Vaccine delivers sting

January 4, 2008 3:46:54 PM PST
Gardasil, the new cervical cancer vaccine, is getting a reputation as one of the most painful of childhood shots.

In its first year of use, complaints of pain, and even fainting, were higher than for other vaccinations.

The pain is short-lived, according to most girls. But some teens say it is uncomfortable driving with, or sleeping on the injected arm for up to a day after getting the shot.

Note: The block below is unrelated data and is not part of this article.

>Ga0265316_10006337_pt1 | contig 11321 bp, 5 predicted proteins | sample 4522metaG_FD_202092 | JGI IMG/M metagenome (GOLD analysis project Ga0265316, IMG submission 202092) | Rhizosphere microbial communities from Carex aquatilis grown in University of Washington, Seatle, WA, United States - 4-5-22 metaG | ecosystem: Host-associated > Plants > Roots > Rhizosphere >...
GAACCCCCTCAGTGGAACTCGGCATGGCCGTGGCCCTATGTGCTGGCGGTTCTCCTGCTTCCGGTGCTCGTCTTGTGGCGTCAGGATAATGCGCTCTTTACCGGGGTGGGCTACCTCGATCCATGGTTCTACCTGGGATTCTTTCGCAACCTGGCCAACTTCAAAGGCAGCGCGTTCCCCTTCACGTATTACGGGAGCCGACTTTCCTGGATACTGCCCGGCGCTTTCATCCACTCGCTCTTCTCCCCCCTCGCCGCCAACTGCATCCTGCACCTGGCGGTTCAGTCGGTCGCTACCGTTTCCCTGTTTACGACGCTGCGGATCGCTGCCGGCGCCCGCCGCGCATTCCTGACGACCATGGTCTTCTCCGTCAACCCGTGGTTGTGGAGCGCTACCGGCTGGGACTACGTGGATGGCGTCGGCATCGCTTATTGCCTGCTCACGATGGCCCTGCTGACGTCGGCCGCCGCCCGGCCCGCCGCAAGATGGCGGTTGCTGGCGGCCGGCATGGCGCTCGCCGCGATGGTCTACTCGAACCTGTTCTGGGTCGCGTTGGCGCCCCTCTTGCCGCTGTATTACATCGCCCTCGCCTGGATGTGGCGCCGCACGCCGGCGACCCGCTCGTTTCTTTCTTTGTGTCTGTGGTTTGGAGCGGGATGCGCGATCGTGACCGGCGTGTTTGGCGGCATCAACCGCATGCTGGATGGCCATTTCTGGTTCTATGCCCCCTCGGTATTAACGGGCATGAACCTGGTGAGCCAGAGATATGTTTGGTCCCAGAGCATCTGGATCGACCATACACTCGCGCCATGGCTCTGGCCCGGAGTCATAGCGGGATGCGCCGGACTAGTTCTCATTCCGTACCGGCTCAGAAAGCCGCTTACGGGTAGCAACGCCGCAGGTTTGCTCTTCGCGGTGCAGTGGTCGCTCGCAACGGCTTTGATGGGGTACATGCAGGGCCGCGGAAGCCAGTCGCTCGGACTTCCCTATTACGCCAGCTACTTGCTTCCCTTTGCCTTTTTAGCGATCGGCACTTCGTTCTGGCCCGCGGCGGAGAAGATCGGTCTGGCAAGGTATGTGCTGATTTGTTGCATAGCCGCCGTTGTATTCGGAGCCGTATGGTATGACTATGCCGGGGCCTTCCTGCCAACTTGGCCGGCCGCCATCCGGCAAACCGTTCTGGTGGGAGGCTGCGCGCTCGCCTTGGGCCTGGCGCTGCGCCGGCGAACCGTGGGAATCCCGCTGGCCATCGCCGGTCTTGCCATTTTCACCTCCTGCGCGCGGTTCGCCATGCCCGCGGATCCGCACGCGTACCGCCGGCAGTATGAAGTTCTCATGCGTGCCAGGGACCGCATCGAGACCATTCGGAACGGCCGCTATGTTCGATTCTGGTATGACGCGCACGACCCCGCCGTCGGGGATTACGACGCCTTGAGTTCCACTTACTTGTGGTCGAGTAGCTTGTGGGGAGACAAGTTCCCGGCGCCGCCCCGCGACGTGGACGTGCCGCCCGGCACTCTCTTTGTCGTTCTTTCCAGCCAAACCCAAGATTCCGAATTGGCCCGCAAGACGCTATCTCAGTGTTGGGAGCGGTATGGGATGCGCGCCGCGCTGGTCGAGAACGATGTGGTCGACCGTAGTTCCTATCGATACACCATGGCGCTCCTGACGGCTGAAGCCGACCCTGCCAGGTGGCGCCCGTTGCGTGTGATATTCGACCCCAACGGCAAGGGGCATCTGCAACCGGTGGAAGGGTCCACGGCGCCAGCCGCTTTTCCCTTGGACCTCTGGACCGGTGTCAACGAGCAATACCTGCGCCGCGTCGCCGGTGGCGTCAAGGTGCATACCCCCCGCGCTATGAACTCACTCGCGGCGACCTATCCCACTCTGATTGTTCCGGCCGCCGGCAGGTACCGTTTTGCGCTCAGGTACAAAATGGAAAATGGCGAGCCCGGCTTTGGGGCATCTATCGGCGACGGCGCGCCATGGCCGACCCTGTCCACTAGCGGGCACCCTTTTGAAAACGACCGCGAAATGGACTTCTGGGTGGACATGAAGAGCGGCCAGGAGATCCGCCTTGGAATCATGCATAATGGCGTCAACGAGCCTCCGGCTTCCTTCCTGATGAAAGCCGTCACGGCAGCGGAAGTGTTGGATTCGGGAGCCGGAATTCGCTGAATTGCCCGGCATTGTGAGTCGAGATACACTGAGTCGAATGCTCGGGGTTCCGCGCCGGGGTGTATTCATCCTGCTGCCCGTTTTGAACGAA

Teens tend to faint from needles, so a three-dose vaccine for adolescents would be expected to prompt some added fainting.

Researchers aren't sure why terens faint more than other age groups, but nervousness may be a factor.

Merck, Gardasil's maker, says it does sting, partially because of the type of particles in it.

But doctors don't think the pain has diminished demand for the 3-injection vaccine.


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